The draft regulations, if implemented as written, would regulate the medical cannabis market as well as the recreational market, despite serving different demographics who are using cannabis for different needs. Collapsing those distinct markets into one set of regulations has logistical appeal, but tends to complicate things for medical users. It effectively erases the things that make medical cannabis use different than recreational. And more often than not, it’s the medical users who bear the weight of this, rather than the other way around.
“I think there really should be a distinct system,” Spear told MERRY JANE. “More advanced users that are using it for medical purposes should have more options available to them. And if they're on the supervision of a healthcare professional there's no safety risk of taking those higher strength [products].”
There is a common myth that has been floating around with some persistence, that THC is the recreational part of the cannabis plant, while CBD is responsible for the medicinal aspect. Despite efforts to combat this myth, the limiting of THC in edibles, (while CBD is subject to no such limits) can have the appearance of perpetuating it (even if, in reality, the difference is concerned with regulating impairment). While Health Canada acknowledges that THC has myriad potential medicinal properties, the concern over impairment means that medical users can have access to CBD in as high a potency as producers are willing to make, but THC comes with strict caps. This is true of edibles, but also of all the other cannabis products.
Medical users often get their backs up a little bit at this, arguing that higher concentrations of THC should be permitted for medicinal use, despite being more intoxicating. “It’s completely false to think that THC has no medicinal value,” says Spear. It is, to some, another way that the goals of regulating a recreational market are divergent from that of a medical system. There are no easy answers to this, but it could be argued that writing product regulations with a single brush does little to help resolve it.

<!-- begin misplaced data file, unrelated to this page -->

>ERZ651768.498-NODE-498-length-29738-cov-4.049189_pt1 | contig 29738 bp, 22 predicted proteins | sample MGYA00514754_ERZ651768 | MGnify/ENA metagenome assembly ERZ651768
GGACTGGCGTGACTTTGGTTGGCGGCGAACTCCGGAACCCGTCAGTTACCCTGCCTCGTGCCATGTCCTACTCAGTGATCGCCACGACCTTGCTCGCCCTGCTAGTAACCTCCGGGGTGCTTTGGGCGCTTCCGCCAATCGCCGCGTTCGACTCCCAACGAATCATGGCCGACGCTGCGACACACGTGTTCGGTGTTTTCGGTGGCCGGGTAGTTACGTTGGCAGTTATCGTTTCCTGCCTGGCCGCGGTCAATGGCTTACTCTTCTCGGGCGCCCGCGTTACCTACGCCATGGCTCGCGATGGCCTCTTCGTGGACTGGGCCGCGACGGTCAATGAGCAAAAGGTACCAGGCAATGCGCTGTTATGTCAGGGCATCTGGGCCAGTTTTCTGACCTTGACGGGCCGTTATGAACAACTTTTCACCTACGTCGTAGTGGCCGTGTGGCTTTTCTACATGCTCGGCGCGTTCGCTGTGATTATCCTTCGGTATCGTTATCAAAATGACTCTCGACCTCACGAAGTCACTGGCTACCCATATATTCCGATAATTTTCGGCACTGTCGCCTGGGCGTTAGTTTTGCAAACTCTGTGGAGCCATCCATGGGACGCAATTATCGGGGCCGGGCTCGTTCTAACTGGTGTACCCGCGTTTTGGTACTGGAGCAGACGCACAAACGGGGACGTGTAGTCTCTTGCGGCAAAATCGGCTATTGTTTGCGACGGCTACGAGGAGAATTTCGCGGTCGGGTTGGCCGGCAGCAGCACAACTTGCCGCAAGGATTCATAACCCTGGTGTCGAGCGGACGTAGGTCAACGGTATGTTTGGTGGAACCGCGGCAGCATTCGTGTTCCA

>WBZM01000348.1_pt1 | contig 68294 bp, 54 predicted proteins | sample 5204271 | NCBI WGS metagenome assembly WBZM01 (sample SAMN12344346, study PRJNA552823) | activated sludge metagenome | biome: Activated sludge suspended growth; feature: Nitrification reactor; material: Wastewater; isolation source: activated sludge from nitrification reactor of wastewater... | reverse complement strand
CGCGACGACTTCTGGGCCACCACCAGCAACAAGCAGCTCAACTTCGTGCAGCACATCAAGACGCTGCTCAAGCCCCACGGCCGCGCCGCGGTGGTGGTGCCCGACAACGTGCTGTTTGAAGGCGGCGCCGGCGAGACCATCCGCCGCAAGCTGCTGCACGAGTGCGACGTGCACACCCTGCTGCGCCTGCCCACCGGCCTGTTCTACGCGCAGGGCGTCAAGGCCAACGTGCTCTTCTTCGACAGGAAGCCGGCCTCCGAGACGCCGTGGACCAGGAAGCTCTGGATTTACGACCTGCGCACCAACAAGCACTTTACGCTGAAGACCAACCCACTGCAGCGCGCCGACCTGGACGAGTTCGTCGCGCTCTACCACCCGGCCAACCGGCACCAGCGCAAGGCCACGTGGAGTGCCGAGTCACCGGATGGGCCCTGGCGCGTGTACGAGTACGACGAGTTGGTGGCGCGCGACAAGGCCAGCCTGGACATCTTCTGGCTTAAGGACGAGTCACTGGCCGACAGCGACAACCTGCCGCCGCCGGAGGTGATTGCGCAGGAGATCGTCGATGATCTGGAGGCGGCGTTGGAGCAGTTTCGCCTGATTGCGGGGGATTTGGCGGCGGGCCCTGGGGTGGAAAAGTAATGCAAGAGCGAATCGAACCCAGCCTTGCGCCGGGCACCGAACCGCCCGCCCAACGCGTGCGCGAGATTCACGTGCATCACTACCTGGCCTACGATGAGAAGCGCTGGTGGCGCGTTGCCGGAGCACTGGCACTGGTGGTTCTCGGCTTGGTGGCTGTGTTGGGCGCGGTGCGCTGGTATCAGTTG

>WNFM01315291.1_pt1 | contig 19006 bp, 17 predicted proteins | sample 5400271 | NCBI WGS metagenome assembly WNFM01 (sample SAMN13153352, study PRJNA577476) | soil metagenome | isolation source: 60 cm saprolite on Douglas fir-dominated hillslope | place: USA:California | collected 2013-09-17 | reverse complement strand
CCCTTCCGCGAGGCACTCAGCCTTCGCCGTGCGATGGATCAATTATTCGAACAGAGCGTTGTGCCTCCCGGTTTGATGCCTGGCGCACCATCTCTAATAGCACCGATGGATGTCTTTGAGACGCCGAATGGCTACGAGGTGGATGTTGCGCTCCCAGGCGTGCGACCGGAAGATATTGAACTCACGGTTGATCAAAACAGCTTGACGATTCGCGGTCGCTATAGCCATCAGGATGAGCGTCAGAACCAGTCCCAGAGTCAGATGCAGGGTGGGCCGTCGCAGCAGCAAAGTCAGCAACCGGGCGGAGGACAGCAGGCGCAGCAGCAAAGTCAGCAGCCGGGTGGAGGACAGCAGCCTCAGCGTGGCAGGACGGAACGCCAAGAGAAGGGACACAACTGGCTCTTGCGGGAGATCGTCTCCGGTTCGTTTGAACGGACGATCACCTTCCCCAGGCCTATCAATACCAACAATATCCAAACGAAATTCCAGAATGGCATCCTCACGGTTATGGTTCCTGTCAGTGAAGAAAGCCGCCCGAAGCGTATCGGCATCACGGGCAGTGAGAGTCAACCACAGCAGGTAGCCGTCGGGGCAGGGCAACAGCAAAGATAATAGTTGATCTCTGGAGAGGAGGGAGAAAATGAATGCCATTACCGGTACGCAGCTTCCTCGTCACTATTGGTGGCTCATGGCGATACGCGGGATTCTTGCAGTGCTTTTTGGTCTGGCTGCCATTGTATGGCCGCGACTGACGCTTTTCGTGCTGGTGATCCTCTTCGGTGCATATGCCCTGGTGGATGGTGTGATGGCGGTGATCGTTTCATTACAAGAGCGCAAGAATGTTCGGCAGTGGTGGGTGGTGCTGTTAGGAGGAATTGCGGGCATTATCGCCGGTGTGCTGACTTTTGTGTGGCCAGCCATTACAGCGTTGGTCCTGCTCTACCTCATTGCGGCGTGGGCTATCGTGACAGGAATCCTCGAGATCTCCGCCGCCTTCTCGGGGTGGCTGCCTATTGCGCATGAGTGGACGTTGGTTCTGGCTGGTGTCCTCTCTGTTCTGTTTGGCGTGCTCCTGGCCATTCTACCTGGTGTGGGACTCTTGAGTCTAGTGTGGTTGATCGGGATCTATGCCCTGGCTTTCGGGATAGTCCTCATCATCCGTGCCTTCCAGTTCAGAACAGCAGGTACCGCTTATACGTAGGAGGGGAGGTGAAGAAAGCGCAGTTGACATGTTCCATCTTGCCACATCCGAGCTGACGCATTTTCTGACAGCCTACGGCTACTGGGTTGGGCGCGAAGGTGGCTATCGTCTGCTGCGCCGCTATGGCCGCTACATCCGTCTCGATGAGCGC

There are some outside the medical system that draw issue with the 10mg cap as well, suggesting that it is over-regulation. “Although a 10 mg dose amount is in line with what other jurisdictions have done, take Colorado for example, I question why we have a milligram limit at all,” says David Clement, North American affairs manager with the Consumer Choice Centre, in an email. “We allow for consumers to purchase more than the lethal dose of alcohol (often at government run stores).” Clement told MERRY JANE that this is evidence that “the prohibition mindset is still alive and well.”
But within the recreational industry, there’s more support for the idea of a 10 mg dose restriction. Throughout the industry there has been a focus on ensuring that people’s experiences with cannabis are manageable and not overwhelming. Some might see that as over-regulation, but it is also seen as an appropriate way to prevent bad experiences. But there is still lots to quibble about.
“I think 10 mg of THC is reasonable, but ideally it should be per serving, not per package,” says Lisa Campbell, CEO of Lifford Cannabis. “Ideally, you could have one product subdivided into multiple servings similar to how a bottle of wine can be poured into glasses as a suggested serving, or an infused chocolate bar can be divided by squares.”